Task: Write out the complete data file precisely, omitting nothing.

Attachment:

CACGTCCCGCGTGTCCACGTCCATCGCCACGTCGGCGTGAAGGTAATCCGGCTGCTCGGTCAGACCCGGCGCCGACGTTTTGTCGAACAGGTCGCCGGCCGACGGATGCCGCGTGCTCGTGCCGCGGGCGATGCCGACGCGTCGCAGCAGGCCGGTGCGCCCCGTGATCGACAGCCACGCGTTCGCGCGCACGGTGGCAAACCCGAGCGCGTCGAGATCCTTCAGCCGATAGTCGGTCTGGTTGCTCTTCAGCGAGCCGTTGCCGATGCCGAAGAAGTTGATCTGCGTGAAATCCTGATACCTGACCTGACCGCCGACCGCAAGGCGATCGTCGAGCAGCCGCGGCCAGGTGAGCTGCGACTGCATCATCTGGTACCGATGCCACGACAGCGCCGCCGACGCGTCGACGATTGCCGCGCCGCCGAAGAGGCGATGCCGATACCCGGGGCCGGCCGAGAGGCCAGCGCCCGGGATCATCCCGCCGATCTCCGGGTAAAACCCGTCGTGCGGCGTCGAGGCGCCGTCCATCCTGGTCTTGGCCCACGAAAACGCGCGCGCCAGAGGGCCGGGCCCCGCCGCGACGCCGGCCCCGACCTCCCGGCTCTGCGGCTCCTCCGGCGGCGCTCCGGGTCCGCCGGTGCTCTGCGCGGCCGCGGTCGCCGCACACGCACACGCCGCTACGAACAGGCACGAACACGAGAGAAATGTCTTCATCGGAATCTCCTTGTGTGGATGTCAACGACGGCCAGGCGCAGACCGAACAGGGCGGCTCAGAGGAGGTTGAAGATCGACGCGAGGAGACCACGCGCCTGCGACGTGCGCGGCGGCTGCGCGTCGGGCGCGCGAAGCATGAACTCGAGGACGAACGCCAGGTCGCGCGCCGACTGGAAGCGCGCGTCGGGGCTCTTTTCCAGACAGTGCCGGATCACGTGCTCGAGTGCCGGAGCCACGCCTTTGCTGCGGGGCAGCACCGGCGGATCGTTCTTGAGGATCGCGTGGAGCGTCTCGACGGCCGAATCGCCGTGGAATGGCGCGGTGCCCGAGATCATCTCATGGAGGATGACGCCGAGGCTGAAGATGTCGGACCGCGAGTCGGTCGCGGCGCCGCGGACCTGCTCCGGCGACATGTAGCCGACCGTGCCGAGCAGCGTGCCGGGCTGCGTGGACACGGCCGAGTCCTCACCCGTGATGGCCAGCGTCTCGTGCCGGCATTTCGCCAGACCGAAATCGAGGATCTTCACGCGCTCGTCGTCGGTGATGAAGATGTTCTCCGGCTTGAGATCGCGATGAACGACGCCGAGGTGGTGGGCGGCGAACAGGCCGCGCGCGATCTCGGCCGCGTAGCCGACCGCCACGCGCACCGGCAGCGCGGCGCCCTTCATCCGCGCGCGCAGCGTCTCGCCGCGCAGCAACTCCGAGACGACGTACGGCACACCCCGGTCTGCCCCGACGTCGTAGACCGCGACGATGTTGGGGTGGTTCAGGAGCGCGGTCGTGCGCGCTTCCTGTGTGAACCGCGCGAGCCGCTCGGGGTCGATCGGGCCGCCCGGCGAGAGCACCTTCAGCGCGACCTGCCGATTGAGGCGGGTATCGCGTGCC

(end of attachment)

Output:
CACGTCCCGCGTGTCCACGTCCATCGCCACGTCGGCGTGAAGGTAATCCGGCTGCTCGGTCAGACCCGGCGCCGACGTTTTGTCGAACAGGTCGCCGGCCGACGGATGCCGCGTGCTCGTGCCGCGGGCGATGCCGACGCGTCGCAGCAGGCCGGTGCGCCCCGTGATCGACAGCCACGCGTTCGCGCGCACGGTGGCAAACCCGAGCGCGTCGAGATCCTTCAGCCGATAGTCGGTCTGGTTGCTCTTCAGCGAGCCGTTGCCGATGCCGAAGAAGTTGATCTGCGTGAAATCCTGATACCTGACCTGACCGCCGACCGCAAGGCGATCGTCGAGCAGCCGCGGCCAGGTGAGCTGCGACTGCATCATCTGGTACCGATGCCACGACAGCGCCGCCGACGCGTCGACGATTGCCGCGCCGCCGAAGAGGCGATGCCGATACCCGGGGCCGGCCGAGAGGCCAGCGCCCGGGATCATCCCGCCGATCTCCGGGTAAAACCCGTCGTGCGGCGTCGAGGCGCCGTCCATCCTGGTCTTGGCCCACGAAAACGCGCGCGCCAGAGGGCCGGGCCCCGCCGCGACGCCGGCCCCGACCTCCCGGCTCTGCGGCTCCTCCGGCGGCGCTCCGGGTCCGCCGGTGCTCTGCGCGGCCGCGGTCGCCGCACACGCACACGCCGCTACGAACAGGCACGAACACGAGAGAAATGTCTTCATCGGAATCTCCTTGTGTGGATGTCAACGACGGCCAGGCGCAGACCGAACAGGGCGGCTCAGAGGAGGTTGAAGATCGACGCGAGGAGACCACGCGCCTGCGACGTGCGCGGCGGCTGCGCGTCGGGCGCGCGAAGCATGAACTCGAGGACGAACGCCAGGTCGCGCGCCGACTGGAAGCGCGCGTCGGGGCTCTTTTCCAGACAGTGCCGGATCACGTGCTCGAGTGCCGGAGCCACGCCTTTGCTGCGGGGCAGCACCGGCGGATCGTTCTTGAGGATCGCGTGGAGCGTCTCGACGGCCGAATCGCCGTGGAATGGCGCGGTGCCCGAGATCATCTCATGGAGGATGACGCCGAGGCTGAAGATGTCGGACCGCGAGTCGGTCGCGGCGCCGCGGACCTGCTCCGGCGACATGTAGCCGACCGTGCCGAGCAGCGTGCCGGGCTGCGTGGACACGGCCGAGTCCTCACCCGTGATGGCCAGCGTCTCGTGCCGGCATTTCGCCAGACCGAAATCGAGGATCTTCACGCGCTCGTCGTCGGTGATGAAGATGTTCTCCGGCTTGAGATCGCGATGAACGACGCCGAGGTGGTGGGCGGCGAACAGGCCGCGCGCGATCTCGGCCGCGTAGCCGACCGCCACGCGCACCGGCAGCGCGGCGCCCTTCATCCGCGCGCGCAGCGTCTCGCCGCGCAGCAACTCCGAGACGACGTACGGCACACCCCGGTCTGCCCCGACGTCGTAGACCGCGACGATGTTGGGGTGGTTCAGGAGCGCGGTCGTGCGCGCTTCCTGTGTGAACCGCGCGAGCCGCTCGGGGTCGATCGGGCCGCCCGGCGAGAGCACCTTCAGCGCGACCTGCCGATTGAGGCGGGTATCGCGTGCC